This song, which was recorded in a country-folk style, was written by Jerry Garcia and Robert Hunter. Hunter was not a performing member of the band, but wrote the lyrics to many of their songs. Hunter's words were often very poetic, lending themselves to interpretation. In this song, he writes about the joy of music in the air and how we must all choose our own path.
The Dead performed an electric version of "Ripple" at the Capital Centre in Landover, Maryland, on September 3, 1988. It was the first they'd done so since 1971. According to Dennis McNally's A Long Strange Trip (p. 571), this came after Bob Weir got the request from a young man who was dying of an unidentified illness. Upon getting the request, Weir bet Garcia $10 that he wouldn't be able to remember the lyrics. Garcia took the bet and won. Weir, however, never paid up.
Dead chroniclers and fans have noted multiple connections between "Ripple" and the Old Testament's Psalm 23. The harp mentioned at the beginning suggest the musical instrument that traditionally accompanied the psalms. The still water, the cup, the road at night, and some other subtle pieces all suggest a connection.
Dennis McNally also notes that about 30 friends and neighbors, all untrained singers, were brought in to sing the final chorus, "just like a church service almost anywhere."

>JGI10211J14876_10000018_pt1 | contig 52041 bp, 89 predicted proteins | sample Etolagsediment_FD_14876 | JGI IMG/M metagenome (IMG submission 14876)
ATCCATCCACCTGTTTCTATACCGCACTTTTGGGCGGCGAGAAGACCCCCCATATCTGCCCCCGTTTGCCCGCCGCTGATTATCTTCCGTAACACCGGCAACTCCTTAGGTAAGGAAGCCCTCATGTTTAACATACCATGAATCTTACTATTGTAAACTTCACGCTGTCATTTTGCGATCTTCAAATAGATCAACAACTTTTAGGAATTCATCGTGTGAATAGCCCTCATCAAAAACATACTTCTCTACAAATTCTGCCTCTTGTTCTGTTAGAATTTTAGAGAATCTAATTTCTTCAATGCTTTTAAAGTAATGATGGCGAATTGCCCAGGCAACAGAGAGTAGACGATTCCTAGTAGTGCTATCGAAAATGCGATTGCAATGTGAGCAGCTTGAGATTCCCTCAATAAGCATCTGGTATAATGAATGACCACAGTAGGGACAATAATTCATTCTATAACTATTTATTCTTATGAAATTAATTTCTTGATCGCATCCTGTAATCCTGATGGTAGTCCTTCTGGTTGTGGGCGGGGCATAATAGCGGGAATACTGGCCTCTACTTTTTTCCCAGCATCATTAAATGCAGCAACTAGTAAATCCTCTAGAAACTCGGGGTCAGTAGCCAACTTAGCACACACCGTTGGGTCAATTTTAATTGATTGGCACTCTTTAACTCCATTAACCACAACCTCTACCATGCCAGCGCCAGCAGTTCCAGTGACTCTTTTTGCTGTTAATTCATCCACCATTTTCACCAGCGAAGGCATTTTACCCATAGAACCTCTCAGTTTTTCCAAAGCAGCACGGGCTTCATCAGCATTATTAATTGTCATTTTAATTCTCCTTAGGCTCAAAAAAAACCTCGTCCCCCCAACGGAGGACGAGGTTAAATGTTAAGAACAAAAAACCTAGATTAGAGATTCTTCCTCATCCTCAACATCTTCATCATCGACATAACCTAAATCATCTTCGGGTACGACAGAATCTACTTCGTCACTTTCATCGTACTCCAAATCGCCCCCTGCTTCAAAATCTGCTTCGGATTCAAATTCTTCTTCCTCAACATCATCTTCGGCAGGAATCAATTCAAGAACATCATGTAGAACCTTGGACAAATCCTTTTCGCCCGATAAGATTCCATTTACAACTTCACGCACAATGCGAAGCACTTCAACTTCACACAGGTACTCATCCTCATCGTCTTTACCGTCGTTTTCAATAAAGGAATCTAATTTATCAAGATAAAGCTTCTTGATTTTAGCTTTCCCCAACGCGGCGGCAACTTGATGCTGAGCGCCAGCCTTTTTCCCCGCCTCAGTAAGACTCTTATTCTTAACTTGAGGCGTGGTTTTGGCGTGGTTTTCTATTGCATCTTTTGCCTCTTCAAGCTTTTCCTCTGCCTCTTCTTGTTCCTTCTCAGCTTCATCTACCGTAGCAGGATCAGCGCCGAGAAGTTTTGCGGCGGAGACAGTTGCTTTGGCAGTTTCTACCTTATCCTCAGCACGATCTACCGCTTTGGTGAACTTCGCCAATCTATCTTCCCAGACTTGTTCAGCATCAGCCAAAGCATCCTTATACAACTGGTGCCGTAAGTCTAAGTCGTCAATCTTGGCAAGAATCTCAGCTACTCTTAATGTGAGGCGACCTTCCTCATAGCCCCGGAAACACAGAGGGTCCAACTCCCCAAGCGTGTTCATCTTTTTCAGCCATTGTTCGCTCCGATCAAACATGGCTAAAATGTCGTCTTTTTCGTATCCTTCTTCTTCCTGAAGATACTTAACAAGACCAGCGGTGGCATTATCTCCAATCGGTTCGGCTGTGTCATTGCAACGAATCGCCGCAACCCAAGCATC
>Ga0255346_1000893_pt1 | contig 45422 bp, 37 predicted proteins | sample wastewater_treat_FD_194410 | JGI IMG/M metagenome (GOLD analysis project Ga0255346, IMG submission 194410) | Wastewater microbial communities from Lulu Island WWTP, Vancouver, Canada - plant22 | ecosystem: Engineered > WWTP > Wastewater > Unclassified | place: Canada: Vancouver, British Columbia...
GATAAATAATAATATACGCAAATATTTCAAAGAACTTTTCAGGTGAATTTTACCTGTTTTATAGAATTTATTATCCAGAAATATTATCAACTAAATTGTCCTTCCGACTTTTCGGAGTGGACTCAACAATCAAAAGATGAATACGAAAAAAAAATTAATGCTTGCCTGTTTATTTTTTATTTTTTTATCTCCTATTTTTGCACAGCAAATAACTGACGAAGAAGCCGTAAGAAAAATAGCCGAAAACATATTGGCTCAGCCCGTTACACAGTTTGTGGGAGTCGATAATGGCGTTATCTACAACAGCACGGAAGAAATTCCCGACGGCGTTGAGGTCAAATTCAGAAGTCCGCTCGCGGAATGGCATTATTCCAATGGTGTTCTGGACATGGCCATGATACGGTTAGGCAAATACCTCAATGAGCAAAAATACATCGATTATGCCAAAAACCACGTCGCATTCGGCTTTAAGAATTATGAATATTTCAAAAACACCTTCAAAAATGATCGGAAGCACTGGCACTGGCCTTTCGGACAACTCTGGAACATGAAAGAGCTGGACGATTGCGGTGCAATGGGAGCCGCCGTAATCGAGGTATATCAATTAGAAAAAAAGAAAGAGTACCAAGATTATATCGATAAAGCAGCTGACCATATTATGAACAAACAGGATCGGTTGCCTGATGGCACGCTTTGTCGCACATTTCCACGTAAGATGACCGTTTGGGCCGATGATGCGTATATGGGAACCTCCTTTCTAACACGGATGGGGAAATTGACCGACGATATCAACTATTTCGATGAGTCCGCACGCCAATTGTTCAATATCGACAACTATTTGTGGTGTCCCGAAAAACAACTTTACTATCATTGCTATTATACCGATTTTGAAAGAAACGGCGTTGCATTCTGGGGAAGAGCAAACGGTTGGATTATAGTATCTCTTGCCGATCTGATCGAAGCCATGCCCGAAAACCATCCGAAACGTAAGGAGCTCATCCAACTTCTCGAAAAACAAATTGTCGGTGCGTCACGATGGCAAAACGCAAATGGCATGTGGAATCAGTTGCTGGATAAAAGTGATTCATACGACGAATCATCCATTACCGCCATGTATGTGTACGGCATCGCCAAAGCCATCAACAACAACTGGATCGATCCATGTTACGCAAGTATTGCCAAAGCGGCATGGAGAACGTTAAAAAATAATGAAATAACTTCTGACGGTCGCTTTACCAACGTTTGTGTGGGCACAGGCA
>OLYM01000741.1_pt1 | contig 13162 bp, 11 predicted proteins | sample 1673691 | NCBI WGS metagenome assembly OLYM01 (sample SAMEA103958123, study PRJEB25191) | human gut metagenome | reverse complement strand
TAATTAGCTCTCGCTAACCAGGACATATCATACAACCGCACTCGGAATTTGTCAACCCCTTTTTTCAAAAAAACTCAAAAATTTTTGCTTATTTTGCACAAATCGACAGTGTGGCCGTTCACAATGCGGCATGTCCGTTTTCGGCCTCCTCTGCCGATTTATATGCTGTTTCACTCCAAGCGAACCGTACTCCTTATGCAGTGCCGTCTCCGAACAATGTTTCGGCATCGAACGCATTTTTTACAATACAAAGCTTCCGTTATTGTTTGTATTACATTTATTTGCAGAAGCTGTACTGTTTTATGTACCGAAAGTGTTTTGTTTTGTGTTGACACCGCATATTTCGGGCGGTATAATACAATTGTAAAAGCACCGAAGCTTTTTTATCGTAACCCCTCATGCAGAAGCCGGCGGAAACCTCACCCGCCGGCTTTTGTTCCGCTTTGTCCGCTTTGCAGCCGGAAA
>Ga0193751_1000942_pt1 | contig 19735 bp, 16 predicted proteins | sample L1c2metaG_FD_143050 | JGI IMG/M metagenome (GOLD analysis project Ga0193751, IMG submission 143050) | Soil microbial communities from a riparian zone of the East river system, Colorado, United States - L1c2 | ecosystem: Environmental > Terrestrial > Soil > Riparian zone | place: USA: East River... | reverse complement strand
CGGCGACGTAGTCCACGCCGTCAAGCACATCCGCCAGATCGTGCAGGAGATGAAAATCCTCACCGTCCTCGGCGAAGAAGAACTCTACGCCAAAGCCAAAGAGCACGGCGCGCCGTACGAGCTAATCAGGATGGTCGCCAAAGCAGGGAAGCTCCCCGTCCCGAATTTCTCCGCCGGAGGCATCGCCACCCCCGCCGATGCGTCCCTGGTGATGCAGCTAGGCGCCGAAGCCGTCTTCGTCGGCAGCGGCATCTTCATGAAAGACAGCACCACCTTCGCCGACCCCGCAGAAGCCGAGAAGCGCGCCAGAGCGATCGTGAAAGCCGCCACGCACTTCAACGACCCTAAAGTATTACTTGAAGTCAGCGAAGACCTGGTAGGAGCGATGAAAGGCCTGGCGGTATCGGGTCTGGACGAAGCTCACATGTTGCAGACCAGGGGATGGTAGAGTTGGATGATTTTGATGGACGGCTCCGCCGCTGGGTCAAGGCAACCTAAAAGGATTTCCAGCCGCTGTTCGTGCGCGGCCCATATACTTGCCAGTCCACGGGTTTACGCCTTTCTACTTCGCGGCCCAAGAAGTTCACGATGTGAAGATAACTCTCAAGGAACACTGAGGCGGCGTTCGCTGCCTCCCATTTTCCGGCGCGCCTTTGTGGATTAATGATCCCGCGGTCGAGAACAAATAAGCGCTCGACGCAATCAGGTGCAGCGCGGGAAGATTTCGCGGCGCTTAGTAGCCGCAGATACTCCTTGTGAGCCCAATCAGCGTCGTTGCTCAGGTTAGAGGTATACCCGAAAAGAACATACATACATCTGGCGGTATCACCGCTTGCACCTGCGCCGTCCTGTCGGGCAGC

This song was featured in the movie Mask, starring Eric Stoltz it was also used in the miniseries Taken.
Jerry Garcia spotted old pal David Grisman while playing softball with members of Jefferson Airplane. Garcia asked his friend, unplanned, to play mandolin for "Ripple." Grisman agreed and is on the final studio version. He also plays mandolin on "Friend Of The Devil
Robert Hunter wrote the lyrics on the same afternoon that, after drinking half a bottle of retsina, he wrote "Brokedown Palace
" and "To Lay Me Down."
The song's first performance came during a show at San Francisco's Fillmore West on August 18, 1970. It was the same night that "Brokedown Palace," Operator," and "Truckin'
" were first played in public. "Ripple" was played during the first set, which was acoustic. It appeared between "Dark Hollow" and "Brokedown Palace."
The song appears at the end of the final episode of the TV series Freaks and Geeks, in which the character Lindsay Weir secretly skips out on a trip to an academic summit to join a couple hippies from her school and, presumably (taking into account earlier conversations), strikes off to follow the Dead on tour for the summer.